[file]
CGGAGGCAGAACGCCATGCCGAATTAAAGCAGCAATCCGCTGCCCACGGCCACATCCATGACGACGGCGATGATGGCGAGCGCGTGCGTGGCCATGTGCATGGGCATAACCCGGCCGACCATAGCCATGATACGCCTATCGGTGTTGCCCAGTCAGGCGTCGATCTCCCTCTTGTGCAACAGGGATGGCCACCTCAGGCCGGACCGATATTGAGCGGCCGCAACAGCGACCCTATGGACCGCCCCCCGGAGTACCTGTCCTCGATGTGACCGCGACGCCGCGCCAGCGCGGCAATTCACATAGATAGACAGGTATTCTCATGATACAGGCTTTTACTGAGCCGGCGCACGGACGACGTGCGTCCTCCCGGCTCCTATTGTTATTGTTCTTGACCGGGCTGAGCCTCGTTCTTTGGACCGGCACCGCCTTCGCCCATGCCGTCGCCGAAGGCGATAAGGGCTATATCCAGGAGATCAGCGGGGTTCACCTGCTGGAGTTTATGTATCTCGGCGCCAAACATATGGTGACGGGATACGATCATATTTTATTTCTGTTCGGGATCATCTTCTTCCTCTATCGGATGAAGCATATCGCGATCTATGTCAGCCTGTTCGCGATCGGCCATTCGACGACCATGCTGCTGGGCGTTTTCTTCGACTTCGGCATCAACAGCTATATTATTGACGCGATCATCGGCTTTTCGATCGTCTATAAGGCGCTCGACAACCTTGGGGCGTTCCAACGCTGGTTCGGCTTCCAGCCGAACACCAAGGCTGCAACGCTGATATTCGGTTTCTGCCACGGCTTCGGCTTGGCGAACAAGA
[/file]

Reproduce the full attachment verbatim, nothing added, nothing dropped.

CGGAGGCAGAACGCCATGCCGAATTAAAGCAGCAATCCGCTGCCCACGGCCACATCCATGACGACGGCGATGATGGCGAGCGCGTGCGTGGCCATGTGCATGGGCATAACCCGGCCGACCATAGCCATGATACGCCTATCGGTGTTGCCCAGTCAGGCGTCGATCTCCCTCTTGTGCAACAGGGATGGCCACCTCAGGCCGGACCGATATTGAGCGGCCGCAACAGCGACCCTATGGACCGCCCCCCGGAGTACCTGTCCTCGATGTGACCGCGACGCCGCGCCAGCGCGGCAATTCACATAGATAGACAGGTATTCTCATGATACAGGCTTTTACTGAGCCGGCGCACGGACGACGTGCGTCCTCCCGGCTCCTATTGTTATTGTTCTTGACCGGGCTGAGCCTCGTTCTTTGGACCGGCACCGCCTTCGCCCATGCCGTCGCCGAAGGCGATAAGGGCTATATCCAGGAGATCAGCGGGGTTCACCTGCTGGAGTTTATGTATCTCGGCGCCAAACATATGGTGACGGGATACGATCATATTTTATTTCTGTTCGGGATCATCTTCTTCCTCTATCGGATGAAGCATATCGCGATCTATGTCAGCCTGTTCGCGATCGGCCATTCGACGACCATGCTGCTGGGCGTTTTCTTCGACTTCGGCATCAACAGCTATATTATTGACGCGATCATCGGCTTTTCGATCGTCTATAAGGCGCTCGACAACCTTGGGGCGTTCCAACGCTGGTTCGGCTTCCAGCCGAACACCAAGGCTGCAACGCTGATATTCGGTTTCTGCCACGGCTTCGGCTTGGCGAACAAGA